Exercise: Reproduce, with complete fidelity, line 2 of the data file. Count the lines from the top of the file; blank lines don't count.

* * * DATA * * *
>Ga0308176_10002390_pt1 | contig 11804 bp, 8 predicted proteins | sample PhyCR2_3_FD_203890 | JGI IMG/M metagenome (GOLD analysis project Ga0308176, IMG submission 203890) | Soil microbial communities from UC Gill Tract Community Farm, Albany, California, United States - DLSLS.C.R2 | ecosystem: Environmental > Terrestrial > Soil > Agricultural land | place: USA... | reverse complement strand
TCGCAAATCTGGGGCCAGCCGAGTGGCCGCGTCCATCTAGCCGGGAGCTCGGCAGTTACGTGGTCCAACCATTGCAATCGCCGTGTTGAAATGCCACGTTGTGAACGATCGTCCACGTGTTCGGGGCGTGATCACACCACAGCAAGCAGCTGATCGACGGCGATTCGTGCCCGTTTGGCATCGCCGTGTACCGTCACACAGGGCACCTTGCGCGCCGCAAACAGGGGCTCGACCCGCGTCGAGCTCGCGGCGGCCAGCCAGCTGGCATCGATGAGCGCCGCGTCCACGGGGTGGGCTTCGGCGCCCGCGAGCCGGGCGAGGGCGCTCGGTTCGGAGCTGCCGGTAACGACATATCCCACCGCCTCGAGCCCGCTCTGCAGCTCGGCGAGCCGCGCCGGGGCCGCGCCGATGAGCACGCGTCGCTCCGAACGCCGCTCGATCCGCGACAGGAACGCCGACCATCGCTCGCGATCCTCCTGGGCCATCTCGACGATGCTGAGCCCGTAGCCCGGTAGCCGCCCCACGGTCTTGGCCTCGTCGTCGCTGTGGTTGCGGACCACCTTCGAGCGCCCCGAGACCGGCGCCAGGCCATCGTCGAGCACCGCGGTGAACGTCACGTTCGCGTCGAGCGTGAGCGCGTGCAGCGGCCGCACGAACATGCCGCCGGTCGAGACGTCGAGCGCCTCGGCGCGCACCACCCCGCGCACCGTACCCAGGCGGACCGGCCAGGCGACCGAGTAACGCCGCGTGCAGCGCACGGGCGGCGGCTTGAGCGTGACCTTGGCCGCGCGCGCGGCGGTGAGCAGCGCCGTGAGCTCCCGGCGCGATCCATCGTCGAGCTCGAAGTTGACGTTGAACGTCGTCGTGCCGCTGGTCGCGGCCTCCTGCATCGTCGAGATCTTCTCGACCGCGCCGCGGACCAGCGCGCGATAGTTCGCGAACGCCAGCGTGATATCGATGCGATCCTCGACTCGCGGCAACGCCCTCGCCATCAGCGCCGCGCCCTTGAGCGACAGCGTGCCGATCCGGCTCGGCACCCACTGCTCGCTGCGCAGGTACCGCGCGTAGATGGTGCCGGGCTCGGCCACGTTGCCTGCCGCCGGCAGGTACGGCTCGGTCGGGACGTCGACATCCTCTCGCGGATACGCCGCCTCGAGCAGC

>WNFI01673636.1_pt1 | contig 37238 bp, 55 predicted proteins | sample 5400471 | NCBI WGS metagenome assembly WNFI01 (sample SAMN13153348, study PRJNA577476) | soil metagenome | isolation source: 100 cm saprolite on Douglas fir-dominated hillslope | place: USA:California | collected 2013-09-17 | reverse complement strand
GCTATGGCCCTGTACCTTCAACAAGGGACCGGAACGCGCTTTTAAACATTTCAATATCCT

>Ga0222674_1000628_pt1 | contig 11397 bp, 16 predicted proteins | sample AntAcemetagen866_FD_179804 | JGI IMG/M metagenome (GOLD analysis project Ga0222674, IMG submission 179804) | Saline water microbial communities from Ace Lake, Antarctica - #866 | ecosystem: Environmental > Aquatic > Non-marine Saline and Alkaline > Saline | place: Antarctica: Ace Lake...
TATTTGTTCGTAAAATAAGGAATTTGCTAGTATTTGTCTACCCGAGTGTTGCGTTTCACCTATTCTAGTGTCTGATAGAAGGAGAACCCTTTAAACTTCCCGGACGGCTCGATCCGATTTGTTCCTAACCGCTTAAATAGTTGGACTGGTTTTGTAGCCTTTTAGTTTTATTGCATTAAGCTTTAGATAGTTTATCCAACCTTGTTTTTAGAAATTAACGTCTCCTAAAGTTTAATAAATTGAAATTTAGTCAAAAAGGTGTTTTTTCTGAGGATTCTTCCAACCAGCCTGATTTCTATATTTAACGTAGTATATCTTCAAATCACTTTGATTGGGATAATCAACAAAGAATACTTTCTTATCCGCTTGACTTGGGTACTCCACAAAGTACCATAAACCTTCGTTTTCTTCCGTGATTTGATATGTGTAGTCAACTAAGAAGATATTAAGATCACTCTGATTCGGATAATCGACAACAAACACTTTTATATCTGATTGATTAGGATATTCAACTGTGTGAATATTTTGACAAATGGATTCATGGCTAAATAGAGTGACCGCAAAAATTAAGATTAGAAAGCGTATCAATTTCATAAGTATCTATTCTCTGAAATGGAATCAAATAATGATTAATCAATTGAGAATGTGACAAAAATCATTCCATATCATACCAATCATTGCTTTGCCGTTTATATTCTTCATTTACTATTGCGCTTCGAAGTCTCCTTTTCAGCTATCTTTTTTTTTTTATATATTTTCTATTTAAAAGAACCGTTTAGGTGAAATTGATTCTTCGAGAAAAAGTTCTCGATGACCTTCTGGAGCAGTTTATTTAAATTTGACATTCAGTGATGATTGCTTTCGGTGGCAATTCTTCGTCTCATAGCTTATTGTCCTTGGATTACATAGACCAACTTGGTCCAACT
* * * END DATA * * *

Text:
TCGCAAATCTGGGGCCAGCCGAGTGGCCGCGTCCATCTAGCCGGGAGCTCGGCAGTTACGTGGTCCAACCATTGCAATCGCCGTGTTGAAATGCCACGTTGTGAACGATCGTCCACGTGTTCGGGGCGTGATCACACCACAGCAAGCAGCTGATCGACGGCGATTCGTGCCCGTTTGGCATCGCCGTGTACCGTCACACAGGGCACCTTGCGCGCCGCAAACAGGGGCTCGACCCGCGTCGAGCTCGCGGCGGCCAGCCAGCTGGCATCGATGAGCGCCGCGTCCACGGGGTGGGCTTCGGCGCCCGCGAGCCGGGCGAGGGCGCTCGGTTCGGAGCTGCCGGTAACGACATATCCCACCGCCTCGAGCCCGCTCTGCAGCTCGGCGAGCCGCGCCGGGGCCGCGCCGATGAGCACGCGTCGCTCCGAACGCCGCTCGATCCGCGACAGGAACGCCGACCATCGCTCGCGATCCTCCTGGGCCATCTCGACGATGCTGAGCCCGTAGCCCGGTAGCCGCCCCACGGTCTTGGCCTCGTCGTCGCTGTGGTTGCGGACCACCTTCGAGCGCCCCGAGACCGGCGCCAGGCCATCGTCGAGCACCGCGGTGAACGTCACGTTCGCGTCGAGCGTGAGCGCGTGCAGCGGCCGCACGAACATGCCGCCGGTCGAGACGTCGAGCGCCTCGGCGCGCACCACCCCGCGCACCGTACCCAGGCGGACCGGCCAGGCGACCGAGTAACGCCGCGTGCAGCGCACGGGCGGCGGCTTGAGCGTGACCTTGGCCGCGCGCGCGGCGGTGAGCAGCGCCGTGAGCTCCCGGCGCGATCCATCGTCGAGCTCGAAGTTGACGTTGAACGTCGTCGTGCCGCTGGTCGCGGCCTCCTGCATCGTCGAGATCTTCTCGACCGCGCCGCGGACCAGCGCGCGATAGTTCGCGAACGCCAGCGTGATATCGATGCGATCCTCGACTCGCGGCAACGCCCTCGCCATCAGCGCCGCGCCCTTGAGCGACAGCGTGCCGATCCGGCTCGGCACCCACTGCTCGCTGCGCAGGTACCGCGCGTAGATGGTGCCGGGCTCGGCCACGTTGCCTGCCGCCGGCAGGTACGGCTCGGTCGGGACGTCGACATCCTCTCGCGGATACGCCGCCTCGAGCAGC